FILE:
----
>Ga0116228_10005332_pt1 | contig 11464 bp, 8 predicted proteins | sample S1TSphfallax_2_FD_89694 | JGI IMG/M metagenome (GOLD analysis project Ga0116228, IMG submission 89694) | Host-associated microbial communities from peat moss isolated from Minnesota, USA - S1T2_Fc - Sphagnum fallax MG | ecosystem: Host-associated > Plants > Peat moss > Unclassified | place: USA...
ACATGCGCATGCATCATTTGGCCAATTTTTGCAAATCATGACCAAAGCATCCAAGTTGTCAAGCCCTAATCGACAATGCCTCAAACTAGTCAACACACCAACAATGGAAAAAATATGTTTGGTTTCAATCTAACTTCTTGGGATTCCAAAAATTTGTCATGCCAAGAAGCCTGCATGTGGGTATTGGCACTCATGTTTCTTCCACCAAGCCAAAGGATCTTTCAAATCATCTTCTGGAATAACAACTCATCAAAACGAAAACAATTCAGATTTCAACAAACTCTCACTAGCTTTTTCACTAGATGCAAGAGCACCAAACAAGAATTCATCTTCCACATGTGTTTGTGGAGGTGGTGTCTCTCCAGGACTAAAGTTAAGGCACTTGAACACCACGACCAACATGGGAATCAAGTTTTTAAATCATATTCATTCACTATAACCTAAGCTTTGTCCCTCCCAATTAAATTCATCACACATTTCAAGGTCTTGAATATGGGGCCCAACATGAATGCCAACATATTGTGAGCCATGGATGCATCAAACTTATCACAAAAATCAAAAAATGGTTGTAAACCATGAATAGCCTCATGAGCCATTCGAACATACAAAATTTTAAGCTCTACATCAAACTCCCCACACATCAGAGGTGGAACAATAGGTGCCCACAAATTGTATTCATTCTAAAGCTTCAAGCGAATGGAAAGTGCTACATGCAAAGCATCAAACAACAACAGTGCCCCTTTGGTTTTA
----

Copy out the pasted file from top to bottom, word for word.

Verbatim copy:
>Ga0116228_10005332_pt1 | contig 11464 bp, 8 predicted proteins | sample S1TSphfallax_2_FD_89694 | JGI IMG/M metagenome (GOLD analysis project Ga0116228, IMG submission 89694) | Host-associated microbial communities from peat moss isolated from Minnesota, USA - S1T2_Fc - Sphagnum fallax MG | ecosystem: Host-associated > Plants > Peat moss > Unclassified | place: USA...
ACATGCGCATGCATCATTTGGCCAATTTTTGCAAATCATGACCAAAGCATCCAAGTTGTCAAGCCCTAATCGACAATGCCTCAAACTAGTCAACACACCAACAATGGAAAAAATATGTTTGGTTTCAATCTAACTTCTTGGGATTCCAAAAATTTGTCATGCCAAGAAGCCTGCATGTGGGTATTGGCACTCATGTTTCTTCCACCAAGCCAAAGGATCTTTCAAATCATCTTCTGGAATAACAACTCATCAAAACGAAAACAATTCAGATTTCAACAAACTCTCACTAGCTTTTTCACTAGATGCAAGAGCACCAAACAAGAATTCATCTTCCACATGTGTTTGTGGAGGTGGTGTCTCTCCAGGACTAAAGTTAAGGCACTTGAACACCACGACCAACATGGGAATCAAGTTTTTAAATCATATTCATTCACTATAACCTAAGCTTTGTCCCTCCCAATTAAATTCATCACACATTTCAAGGTCTTGAATATGGGGCCCAACATGAATGCCAACATATTGTGAGCCATGGATGCATCAAACTTATCACAAAAATCAAAAAATGGTTGTAAACCATGAATAGCCTCATGAGCCATTCGAACATACAAAATTTTAAGCTCTACATCAAACTCCCCACACATCAGAGGTGGAACAATAGGTGCCCACAAATTGTATTCATTCTAAAGCTTCAAGCGAATGGAAAGTGCTACATGCAAAGCATCAAACAACAACAGTGCCCCTTTGGTTTTA